3. Canonical literature that's often marketed to kids (Treasure Island, Ivanhoe)

1 - I see no reason not to have several versions of the various tales around, from simple picture-books to readers of various levels — there's often no one "real" version anyway.

2 - In general, children's books should be in their original version, so you may have to wait a bit till the kid is old enough. Abridged Narnia? Harry Potter? It seems almost not worth doing at all, right?

3 - All those Walter Scott and Alice Tisdale Hobarth books are wonderful campfire storytelling but I don't see any crime in adaptations so that younger ones can get to the stories. I had a "Moby-Dick (Abridged Version)" that was no more than about 20 pages when I was a kid! Hah! What on earth! But hey, what the heck. Certainly we do the same thing with our bowdlerized and simplified (and often heretical) Noah and Jonah and David and Daniel books, and rarely think anything of it.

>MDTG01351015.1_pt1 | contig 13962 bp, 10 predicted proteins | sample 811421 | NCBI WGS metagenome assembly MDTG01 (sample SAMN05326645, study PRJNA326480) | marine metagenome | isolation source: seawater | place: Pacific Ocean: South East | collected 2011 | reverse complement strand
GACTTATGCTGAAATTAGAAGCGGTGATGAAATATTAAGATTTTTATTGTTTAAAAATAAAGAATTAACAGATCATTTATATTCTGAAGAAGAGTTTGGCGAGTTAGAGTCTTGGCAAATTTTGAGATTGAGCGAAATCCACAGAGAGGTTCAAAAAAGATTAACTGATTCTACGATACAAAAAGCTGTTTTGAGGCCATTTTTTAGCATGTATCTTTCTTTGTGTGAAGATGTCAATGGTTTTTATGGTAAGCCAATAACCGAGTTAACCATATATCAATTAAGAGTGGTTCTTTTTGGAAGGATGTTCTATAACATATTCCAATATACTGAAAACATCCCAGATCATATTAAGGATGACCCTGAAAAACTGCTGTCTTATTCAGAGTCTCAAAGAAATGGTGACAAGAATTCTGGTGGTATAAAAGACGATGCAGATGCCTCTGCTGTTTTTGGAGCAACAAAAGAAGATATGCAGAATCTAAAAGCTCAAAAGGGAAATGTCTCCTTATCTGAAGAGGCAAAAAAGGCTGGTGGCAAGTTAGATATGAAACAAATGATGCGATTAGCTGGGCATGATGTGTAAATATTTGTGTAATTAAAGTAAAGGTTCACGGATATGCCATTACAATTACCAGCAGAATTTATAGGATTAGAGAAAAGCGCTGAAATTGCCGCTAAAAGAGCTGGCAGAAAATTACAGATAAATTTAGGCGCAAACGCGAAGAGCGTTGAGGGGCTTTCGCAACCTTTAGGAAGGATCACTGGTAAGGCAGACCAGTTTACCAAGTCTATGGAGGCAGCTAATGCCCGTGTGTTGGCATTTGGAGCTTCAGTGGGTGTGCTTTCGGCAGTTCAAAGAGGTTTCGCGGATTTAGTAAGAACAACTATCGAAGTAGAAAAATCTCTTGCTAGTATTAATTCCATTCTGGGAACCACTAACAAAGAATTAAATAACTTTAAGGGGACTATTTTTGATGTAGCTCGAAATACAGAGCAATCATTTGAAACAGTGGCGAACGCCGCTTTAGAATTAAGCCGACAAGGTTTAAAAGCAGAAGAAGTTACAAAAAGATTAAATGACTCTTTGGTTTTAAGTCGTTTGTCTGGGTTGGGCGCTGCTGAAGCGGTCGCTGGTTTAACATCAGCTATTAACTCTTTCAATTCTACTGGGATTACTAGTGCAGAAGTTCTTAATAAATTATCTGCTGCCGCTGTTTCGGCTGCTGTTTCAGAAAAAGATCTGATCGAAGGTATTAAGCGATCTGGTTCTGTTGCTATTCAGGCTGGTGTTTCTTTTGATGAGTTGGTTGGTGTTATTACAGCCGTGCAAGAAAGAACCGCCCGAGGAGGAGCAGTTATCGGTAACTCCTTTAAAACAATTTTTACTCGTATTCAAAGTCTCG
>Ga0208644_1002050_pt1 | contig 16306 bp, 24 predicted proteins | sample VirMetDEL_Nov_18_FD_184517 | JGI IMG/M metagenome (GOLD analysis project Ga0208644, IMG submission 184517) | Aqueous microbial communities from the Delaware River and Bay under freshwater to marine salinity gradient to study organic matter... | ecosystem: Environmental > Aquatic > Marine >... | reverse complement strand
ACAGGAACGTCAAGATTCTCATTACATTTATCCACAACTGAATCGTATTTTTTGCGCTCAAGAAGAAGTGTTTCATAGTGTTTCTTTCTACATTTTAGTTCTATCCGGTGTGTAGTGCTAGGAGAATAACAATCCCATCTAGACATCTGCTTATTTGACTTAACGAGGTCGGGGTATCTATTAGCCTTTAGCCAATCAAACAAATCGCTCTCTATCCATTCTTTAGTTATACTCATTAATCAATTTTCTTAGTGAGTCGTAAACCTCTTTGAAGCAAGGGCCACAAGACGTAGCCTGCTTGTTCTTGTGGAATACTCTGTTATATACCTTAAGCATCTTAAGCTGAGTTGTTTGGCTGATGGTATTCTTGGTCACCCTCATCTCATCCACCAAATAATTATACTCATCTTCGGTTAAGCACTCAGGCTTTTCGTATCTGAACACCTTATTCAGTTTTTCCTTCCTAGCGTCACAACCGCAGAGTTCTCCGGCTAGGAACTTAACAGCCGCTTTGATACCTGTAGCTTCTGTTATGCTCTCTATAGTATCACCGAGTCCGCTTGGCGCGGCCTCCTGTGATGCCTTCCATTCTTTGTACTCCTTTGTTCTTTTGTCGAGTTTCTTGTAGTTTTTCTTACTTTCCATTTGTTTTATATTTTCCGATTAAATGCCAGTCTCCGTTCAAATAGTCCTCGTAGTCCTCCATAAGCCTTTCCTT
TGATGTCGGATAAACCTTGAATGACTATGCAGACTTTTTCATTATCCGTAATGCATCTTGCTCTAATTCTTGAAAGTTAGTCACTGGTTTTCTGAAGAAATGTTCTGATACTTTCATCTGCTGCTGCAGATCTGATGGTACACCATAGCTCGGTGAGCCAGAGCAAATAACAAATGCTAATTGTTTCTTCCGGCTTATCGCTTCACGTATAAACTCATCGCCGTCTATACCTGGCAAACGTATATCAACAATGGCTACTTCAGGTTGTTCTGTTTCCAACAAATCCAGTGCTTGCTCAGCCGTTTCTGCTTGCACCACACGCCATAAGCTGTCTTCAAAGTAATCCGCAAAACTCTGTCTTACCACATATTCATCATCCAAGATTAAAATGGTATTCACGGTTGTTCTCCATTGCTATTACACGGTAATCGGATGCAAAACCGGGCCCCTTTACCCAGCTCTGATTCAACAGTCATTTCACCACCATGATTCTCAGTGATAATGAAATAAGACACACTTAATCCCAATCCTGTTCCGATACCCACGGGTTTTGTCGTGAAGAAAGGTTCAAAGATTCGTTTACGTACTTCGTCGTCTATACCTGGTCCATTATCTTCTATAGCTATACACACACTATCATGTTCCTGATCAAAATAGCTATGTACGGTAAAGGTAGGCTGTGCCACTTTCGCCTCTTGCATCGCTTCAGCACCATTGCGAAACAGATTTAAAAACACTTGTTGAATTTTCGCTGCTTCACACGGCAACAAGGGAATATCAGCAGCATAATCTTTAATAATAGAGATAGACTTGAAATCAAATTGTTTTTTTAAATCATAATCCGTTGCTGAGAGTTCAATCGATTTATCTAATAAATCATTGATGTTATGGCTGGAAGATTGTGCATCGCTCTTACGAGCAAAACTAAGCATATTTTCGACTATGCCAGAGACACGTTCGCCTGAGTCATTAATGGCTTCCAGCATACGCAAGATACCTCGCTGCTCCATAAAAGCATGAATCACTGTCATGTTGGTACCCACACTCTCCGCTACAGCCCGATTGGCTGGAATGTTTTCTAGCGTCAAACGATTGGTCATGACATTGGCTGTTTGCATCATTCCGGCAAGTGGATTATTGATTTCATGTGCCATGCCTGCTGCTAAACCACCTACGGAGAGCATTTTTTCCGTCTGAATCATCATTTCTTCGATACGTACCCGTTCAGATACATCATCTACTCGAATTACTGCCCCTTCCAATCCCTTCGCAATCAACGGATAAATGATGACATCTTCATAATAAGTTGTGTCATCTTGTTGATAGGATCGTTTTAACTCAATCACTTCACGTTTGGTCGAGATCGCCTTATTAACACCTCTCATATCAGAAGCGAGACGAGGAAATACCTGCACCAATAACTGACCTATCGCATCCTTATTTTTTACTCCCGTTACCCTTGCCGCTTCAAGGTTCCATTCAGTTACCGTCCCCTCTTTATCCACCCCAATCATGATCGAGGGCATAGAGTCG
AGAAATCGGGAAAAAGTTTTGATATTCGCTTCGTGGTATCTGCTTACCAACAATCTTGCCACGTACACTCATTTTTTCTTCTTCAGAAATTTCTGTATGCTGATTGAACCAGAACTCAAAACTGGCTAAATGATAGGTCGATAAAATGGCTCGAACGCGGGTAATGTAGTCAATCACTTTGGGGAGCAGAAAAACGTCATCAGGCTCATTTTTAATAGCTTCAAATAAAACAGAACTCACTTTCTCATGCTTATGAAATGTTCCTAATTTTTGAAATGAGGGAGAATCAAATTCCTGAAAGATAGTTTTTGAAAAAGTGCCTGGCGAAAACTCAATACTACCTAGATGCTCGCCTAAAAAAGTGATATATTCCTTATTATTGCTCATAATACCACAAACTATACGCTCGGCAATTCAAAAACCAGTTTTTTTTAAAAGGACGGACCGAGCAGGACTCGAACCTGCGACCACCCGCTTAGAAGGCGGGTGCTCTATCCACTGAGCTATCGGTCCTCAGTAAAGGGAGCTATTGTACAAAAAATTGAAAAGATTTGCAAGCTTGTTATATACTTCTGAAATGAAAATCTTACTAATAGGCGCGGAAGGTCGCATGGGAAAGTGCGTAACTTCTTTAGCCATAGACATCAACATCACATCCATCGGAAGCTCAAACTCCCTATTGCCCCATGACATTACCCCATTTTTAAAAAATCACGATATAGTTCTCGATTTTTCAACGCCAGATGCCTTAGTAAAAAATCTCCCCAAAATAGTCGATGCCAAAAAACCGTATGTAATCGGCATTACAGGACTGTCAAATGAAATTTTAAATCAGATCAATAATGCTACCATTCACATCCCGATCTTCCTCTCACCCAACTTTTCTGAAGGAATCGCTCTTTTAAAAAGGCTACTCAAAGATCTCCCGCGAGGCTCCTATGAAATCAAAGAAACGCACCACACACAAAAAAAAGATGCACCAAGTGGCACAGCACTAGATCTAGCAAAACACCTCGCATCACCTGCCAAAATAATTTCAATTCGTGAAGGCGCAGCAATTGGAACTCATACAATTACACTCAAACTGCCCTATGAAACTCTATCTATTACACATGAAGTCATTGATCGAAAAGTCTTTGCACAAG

The question, then, is where you'd put Little Women and Jo's Boys. Is it a 2 or a 3? Hm. On reflection I think I'd call it a 2 and let 'em read the real thing when ready. Same with the "Little House" books.

As a rule, 2s are good for reading aloud to the kid — the parental voice has its own rhythm and logic, and a kid can be thereby expanded.

Saturday, May 14, 2016

farewell miz oliver

In 80 and 81, I was in middle school. Every Wednesday, we would pile into Jay Victory's van and carpool to Amory Oliver's Dance Studio, where we foxtrotted to the Bee Gees, two-stepped to George Strait, and cha-chaed to Santana.